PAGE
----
Soccer and navigating a dense crowd in nasty heat — not two of my favorite things. A crowd in the heat because it’s a crowd in the heat. Soccer, because I can’t quite grasp the game, and I’m perplexed by a clock that starts at zero and runs upward to some random number past 90 minutes. I believe in God and a game clock that counts backward to zero.
Yet I really wanted to attend the parade for the U.S. World Cup champion women’s team on Wednesday morning, at this seminal cultural moment for women and girls. In the United States, it’s a moment of awakening and possibility represented so powerfully by the confidence and swagger of this don’t-f-with-us team. It’s also a moment of constant reminders — Jeffrey Epstein — that for women and girls, genuine equality, and not just of pay, is still woeful ahead of us.
This USNWT has smitten the country, the world even, its members using their suddenly acquired national profiles to make an impact beyond the world of sports. Several colleagues and I headed to Gotham’s honorific parade epicenter, the Canyon of Heroes, to see who would show up and how this team and its power run toward greatness has resonated with them.
Even for someone operating from a baseline of skepticism about celebrities as role models, the experience proved moving. The crowd was largely female and drew heavily from the middle-school-through-college soccer-playing demographic. This event meant something to these girls and young women; the athletes riding past on floats meant something to them, representing both possibility and progress. In a sports world in which men get the lion’s share of the glory, these women were, at this moment, the biggest sports stars on the planet, without qualification by gender. Of the young women I approached randomly, all of them either play or had played soccer, and the U.S. team’s success born of dedication, focus and hard work spoke to them.
One quartet of 2019 high school graduates left Philadelphia predawn on the bus to arrive in time. “We wanted to come to show our support for a team that we absolutely love,” said Sydney Zimmerman. The World Cup win, noted Andrea Pezick, “means a lot because no one expects women to be as good as the men.…And they’re better than the men.” Kerstin Axe found the whole atmosphere uplifting, “a good environment to be in.” Cameron Gabula quit soccer a while back, but came to celebrate the team.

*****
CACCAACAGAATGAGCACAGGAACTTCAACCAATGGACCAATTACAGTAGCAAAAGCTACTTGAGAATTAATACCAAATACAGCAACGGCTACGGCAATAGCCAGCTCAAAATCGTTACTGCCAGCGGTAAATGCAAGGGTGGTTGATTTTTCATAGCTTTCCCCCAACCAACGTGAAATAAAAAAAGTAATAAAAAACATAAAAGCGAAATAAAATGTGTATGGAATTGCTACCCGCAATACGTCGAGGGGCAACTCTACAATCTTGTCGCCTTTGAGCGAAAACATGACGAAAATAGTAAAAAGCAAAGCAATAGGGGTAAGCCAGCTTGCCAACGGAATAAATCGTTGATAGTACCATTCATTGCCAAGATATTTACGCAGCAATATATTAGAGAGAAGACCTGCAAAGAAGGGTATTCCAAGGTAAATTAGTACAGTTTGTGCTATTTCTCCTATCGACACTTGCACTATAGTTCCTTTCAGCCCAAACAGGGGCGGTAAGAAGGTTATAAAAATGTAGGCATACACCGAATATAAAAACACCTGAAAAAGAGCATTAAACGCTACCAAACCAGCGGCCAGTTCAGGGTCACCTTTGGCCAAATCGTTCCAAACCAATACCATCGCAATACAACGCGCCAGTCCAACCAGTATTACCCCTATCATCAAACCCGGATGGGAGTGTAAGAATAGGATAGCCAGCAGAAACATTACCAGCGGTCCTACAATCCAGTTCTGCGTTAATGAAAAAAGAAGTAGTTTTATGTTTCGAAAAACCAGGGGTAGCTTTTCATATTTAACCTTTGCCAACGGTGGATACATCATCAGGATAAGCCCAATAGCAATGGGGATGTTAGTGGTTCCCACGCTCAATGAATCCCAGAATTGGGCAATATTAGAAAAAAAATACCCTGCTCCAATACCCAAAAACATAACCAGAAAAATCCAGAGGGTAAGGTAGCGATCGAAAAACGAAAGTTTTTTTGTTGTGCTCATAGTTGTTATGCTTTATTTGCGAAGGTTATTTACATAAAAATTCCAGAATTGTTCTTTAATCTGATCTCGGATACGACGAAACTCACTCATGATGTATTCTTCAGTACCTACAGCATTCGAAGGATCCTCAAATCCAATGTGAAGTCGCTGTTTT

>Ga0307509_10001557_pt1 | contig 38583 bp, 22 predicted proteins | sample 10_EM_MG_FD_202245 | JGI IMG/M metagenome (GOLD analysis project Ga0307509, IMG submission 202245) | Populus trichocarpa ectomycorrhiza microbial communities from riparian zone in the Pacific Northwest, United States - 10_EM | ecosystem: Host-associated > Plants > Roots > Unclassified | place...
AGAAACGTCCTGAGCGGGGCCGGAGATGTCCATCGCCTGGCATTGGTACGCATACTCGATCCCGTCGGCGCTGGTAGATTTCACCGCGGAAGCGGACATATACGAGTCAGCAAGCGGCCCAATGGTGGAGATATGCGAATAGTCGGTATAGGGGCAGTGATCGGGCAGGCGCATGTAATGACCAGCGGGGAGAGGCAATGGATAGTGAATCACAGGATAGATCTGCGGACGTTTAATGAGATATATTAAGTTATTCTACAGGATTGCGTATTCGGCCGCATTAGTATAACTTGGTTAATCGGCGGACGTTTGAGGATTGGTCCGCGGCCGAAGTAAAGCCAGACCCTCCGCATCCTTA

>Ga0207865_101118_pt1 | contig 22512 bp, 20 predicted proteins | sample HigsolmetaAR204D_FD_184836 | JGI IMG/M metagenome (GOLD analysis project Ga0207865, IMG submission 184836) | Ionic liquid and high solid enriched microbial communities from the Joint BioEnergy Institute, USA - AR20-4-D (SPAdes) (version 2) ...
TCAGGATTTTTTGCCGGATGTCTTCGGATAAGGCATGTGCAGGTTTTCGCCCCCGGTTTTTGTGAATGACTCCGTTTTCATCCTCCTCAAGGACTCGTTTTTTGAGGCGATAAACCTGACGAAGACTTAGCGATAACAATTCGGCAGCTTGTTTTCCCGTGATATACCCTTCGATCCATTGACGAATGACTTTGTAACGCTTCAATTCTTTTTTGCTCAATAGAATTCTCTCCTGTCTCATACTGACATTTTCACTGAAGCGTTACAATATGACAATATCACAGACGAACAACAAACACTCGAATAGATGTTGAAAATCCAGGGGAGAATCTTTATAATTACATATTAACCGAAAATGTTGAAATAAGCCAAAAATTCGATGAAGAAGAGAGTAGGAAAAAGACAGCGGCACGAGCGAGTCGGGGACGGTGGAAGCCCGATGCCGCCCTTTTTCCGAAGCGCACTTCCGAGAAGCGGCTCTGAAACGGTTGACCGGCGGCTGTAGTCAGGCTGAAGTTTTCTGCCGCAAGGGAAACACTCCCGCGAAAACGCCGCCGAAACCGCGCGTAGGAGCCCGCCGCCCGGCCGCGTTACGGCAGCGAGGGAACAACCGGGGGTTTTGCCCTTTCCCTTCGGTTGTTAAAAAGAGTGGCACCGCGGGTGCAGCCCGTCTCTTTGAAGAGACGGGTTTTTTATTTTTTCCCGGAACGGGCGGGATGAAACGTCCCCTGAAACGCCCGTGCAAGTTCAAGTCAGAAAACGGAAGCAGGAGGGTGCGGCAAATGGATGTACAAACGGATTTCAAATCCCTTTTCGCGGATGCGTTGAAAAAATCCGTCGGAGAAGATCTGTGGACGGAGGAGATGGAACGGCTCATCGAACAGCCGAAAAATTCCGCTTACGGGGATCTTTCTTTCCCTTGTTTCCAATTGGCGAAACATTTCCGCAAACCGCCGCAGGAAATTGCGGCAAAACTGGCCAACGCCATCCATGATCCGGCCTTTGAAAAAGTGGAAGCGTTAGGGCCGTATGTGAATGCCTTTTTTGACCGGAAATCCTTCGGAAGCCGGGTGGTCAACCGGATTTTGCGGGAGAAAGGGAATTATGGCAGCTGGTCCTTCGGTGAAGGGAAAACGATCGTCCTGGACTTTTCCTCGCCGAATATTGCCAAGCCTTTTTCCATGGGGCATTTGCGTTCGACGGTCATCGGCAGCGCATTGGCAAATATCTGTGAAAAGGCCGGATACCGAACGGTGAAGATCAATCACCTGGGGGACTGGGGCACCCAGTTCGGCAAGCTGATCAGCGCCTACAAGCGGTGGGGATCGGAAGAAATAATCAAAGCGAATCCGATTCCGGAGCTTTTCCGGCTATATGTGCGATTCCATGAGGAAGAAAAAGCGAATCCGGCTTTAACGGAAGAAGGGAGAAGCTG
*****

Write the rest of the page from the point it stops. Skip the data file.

Another soccer-playing group came from Marlborough, Mass. “They’ve been our role models. We all play soccer together,” said Krista Hudzikiewizz. Madelyn Seder noted that watching the team play has been instructional as well as inspirational, and that “we’ve been learning more about the game, and loving it.” “We just really love this national team, so we came to show our support,” said Alicia Bibi.
Not everyone was a current scholastic-age player. For Deb, who declined to give her last name, the progress the team represents stirred emotions. She played soccer through college, and was on the University of Stonybrook’s first women’s Division 1 team, in 1989. “The only reason they stepped us up was because men’s lacrosse was going to Division 1, and according to Title IX, when you graduate a men’s team you have to graduate a women’s team.
“Honestly what these women stand for, for equality and what they’ve done, it’s just incredible,” she continued. “And the fact that they have women that are coming out as gay and playing on a public stage is inspiring. I have two daughters that play, nine and 11, so for them this is a great step in the right direction.”